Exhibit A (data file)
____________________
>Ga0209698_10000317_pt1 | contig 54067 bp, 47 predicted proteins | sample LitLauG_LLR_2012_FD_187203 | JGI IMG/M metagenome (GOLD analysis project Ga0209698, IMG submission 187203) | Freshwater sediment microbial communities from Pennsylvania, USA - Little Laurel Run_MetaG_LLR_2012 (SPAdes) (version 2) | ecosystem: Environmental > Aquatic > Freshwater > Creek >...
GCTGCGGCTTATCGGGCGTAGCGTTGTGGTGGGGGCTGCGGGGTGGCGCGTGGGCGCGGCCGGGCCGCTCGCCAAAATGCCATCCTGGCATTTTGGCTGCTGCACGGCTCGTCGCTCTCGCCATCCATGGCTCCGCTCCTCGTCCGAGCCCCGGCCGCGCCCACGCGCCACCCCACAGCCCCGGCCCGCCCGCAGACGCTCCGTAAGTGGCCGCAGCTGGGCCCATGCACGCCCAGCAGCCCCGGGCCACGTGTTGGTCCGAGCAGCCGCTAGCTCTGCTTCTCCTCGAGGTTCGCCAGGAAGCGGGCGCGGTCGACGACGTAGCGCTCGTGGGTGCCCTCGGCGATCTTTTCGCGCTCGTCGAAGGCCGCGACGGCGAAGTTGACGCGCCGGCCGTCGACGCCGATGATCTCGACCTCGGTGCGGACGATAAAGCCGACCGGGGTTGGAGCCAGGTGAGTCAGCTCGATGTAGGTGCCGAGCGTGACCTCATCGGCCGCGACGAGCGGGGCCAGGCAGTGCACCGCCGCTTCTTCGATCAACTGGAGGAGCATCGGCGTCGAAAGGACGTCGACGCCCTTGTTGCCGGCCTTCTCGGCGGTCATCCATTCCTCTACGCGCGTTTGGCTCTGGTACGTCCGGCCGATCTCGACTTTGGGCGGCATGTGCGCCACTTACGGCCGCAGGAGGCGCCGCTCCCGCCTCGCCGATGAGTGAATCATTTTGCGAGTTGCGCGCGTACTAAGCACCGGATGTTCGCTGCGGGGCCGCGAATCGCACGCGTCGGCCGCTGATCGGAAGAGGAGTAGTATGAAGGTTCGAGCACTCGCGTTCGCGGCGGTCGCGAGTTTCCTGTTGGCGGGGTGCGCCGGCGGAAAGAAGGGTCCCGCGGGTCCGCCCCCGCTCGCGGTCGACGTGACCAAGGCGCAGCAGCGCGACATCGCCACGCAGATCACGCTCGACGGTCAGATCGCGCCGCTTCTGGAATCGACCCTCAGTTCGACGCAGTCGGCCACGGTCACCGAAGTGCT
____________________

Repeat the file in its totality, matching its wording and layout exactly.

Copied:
>Ga0209698_10000317_pt1 | contig 54067 bp, 47 predicted proteins | sample LitLauG_LLR_2012_FD_187203 | JGI IMG/M metagenome (GOLD analysis project Ga0209698, IMG submission 187203) | Freshwater sediment microbial communities from Pennsylvania, USA - Little Laurel Run_MetaG_LLR_2012 (SPAdes) (version 2) | ecosystem: Environmental > Aquatic > Freshwater > Creek >...
GCTGCGGCTTATCGGGCGTAGCGTTGTGGTGGGGGCTGCGGGGTGGCGCGTGGGCGCGGCCGGGCCGCTCGCCAAAATGCCATCCTGGCATTTTGGCTGCTGCACGGCTCGTCGCTCTCGCCATCCATGGCTCCGCTCCTCGTCCGAGCCCCGGCCGCGCCCACGCGCCACCCCACAGCCCCGGCCCGCCCGCAGACGCTCCGTAAGTGGCCGCAGCTGGGCCCATGCACGCCCAGCAGCCCCGGGCCACGTGTTGGTCCGAGCAGCCGCTAGCTCTGCTTCTCCTCGAGGTTCGCCAGGAAGCGGGCGCGGTCGACGACGTAGCGCTCGTGGGTGCCCTCGGCGATCTTTTCGCGCTCGTCGAAGGCCGCGACGGCGAAGTTGACGCGCCGGCCGTCGACGCCGATGATCTCGACCTCGGTGCGGACGATAAAGCCGACCGGGGTTGGAGCCAGGTGAGTCAGCTCGATGTAGGTGCCGAGCGTGACCTCATCGGCCGCGACGAGCGGGGCCAGGCAGTGCACCGCCGCTTCTTCGATCAACTGGAGGAGCATCGGCGTCGAAAGGACGTCGACGCCCTTGTTGCCGGCCTTCTCGGCGGTCATCCATTCCTCTACGCGCGTTTGGCTCTGGTACGTCCGGCCGATCTCGACTTTGGGCGGCATGTGCGCCACTTACGGCCGCAGGAGGCGCCGCTCCCGCCTCGCCGATGAGTGAATCATTTTGCGAGTTGCGCGCGTACTAAGCACCGGATGTTCGCTGCGGGGCCGCGAATCGCACGCGTCGGCCGCTGATCGGAAGAGGAGTAGTATGAAGGTTCGAGCACTCGCGTTCGCGGCGGTCGCGAGTTTCCTGTTGGCGGGGTGCGCCGGCGGAAAGAAGGGTCCCGCGGGTCCGCCCCCGCTCGCGGTCGACGTGACCAAGGCGCAGCAGCGCGACATCGCCACGCAGATCACGCTCGACGGTCAGATCGCGCCGCTTCTGGAATCGACCCTCAGTTCGACGCAGTCGGCCACGGTCACCGAAGTGCT